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Adjust your Hadoop cluster configuration for R server workloads

Heidi Steen|Last Updated: 12/15/2016
1 Contributor

For best results, check the configuration settings of your Hadoop cluster to make sure there is sufficient memory for loading and analyzing data across the cluster. This topic also explains how to leverage HDFS caching and Kerberos security. It also includes a terminology list that explains concepts and terms used in R Server documentation for Hadoop.

Verifying the Hadoop Installation

We assume you have already installed Hadoop on your cluster. If not, use the documentation provided with your Hadoop distribution to help you perform the installation; Hadoop installation is complicated and involves many steps--following the documentation carefully does not guarantee success, but it does make troubleshooting easier. In our testing, we have found the following documents helpful:

If you are using Cloudera Manager, it is important to know if your installation was via packages or parcels; the Microsoft R Server Cloudera Manager parcel can be used only with parcel installs. If you have installed Cloudera Manager via packages, do not attempt to use the RRE Cloudera Manager parcel; use the standard Microsoft R Server for Linux installer instead.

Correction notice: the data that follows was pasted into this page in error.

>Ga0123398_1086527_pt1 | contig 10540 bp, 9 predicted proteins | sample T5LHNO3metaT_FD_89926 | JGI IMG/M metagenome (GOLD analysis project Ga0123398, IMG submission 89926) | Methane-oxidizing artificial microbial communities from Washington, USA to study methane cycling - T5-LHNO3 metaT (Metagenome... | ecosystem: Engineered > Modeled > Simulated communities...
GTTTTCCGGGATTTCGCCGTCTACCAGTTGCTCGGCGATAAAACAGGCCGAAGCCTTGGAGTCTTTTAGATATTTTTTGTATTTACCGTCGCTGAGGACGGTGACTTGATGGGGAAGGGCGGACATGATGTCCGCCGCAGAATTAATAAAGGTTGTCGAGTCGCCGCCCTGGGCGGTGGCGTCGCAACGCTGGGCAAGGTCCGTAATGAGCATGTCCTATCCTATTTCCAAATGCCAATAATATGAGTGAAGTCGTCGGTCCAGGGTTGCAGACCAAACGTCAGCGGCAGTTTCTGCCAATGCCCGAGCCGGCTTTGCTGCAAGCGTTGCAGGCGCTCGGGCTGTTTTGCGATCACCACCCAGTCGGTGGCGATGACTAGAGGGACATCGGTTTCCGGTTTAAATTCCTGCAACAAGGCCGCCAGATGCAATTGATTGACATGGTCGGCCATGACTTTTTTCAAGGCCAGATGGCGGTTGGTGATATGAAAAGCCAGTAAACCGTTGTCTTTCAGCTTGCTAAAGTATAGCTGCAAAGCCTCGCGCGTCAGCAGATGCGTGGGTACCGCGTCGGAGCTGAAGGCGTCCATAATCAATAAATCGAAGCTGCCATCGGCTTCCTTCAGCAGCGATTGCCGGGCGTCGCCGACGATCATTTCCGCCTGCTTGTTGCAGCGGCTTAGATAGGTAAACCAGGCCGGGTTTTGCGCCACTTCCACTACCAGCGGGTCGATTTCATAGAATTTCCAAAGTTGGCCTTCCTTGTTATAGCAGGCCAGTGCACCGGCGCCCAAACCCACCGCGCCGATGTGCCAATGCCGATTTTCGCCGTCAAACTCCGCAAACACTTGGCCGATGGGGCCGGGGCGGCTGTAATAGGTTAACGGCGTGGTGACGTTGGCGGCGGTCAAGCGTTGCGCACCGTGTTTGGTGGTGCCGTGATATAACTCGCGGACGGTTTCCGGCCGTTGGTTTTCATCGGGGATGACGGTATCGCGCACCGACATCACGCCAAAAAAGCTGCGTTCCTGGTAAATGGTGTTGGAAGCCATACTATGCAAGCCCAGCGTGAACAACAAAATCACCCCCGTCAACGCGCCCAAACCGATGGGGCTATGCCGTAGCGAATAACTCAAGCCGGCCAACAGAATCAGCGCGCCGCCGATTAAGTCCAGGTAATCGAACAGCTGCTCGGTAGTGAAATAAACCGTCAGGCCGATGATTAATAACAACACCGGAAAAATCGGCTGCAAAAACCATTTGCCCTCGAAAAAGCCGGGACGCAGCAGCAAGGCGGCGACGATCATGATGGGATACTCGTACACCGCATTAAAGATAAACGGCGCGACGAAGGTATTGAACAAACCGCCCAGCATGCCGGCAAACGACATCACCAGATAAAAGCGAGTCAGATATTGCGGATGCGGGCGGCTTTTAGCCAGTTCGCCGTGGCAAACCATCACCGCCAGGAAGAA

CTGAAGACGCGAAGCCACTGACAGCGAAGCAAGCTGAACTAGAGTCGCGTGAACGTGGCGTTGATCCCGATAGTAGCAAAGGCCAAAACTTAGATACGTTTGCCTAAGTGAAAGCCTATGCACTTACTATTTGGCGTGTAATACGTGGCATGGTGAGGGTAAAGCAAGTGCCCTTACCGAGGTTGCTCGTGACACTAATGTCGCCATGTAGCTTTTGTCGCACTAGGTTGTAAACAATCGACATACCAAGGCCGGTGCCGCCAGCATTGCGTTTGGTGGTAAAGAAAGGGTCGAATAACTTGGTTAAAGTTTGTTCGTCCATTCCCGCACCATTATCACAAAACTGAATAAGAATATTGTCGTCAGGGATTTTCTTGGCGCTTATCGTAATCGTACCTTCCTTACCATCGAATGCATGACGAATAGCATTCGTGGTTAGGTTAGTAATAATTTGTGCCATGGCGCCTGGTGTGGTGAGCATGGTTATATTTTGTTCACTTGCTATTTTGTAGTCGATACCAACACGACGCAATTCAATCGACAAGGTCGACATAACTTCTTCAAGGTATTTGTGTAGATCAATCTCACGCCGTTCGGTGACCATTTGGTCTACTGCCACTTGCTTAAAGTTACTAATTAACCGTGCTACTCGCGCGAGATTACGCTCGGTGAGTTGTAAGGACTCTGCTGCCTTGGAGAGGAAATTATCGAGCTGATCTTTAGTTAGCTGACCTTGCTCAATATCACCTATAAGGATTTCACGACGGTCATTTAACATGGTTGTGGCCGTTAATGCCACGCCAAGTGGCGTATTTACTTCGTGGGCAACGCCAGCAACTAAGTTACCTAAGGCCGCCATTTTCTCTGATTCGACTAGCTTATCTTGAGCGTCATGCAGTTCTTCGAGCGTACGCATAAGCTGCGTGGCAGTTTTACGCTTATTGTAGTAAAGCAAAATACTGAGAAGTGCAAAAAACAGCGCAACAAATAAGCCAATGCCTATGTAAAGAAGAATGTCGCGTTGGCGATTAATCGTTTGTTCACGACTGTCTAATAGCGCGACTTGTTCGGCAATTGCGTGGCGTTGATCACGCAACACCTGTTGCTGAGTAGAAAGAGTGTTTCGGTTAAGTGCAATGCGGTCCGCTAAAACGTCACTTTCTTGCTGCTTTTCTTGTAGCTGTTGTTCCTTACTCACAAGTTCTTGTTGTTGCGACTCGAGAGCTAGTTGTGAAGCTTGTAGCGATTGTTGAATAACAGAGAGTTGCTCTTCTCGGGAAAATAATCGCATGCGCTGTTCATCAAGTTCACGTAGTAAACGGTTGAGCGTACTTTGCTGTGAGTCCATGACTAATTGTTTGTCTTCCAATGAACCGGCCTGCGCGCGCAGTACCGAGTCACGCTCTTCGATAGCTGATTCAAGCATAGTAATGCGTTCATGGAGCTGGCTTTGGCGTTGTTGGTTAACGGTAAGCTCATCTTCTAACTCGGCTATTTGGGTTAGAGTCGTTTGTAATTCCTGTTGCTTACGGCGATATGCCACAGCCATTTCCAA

It is useful to confirm that Hadoop itself is running correctly before attempting to install Microsoft R Server on the cluster. Hadoop comes with example programs that you can run to verify that your Hadoop installation is running properly, in the jar file hadoop-mapreduce-examples.jar. The following command should display a list of the available examples:

hadoop jar /usr/lib/hadoop-mapreduce/hadoop-mapreduce-examples.jar

(On MapR, the quick installation installs the Hadoop files to /opt/mapr by default; the path to the examples jar file is /opt/mapr/hadoop/hadoop-0.20.2/hadoop-0.20.2-dev-examples.jar. Similarly, on Cloudera Manager parcel installs, the default path to the examples is /opt/cloudera/parcels/CDH/lib/hadoop-mapreduce-examples.jar.)

The following runs the pi example, which uses Monte Carlo sampling to estimate pi; the 5 tells Hadoop to use 5 mappers, the 300 says to use 300 samples per map:

hadoop jar /usr/lib/hadoop-mapreduce/hadoop-mapreduce-examples.jar pi 5 300

If you can successfully run one or more of the Hadoop examples, your Hadoop installation was successful and you are ready to install Microsoft R Server.

Adjusting Hadoop Memory Limits (Hadoop 2.x Systems Only)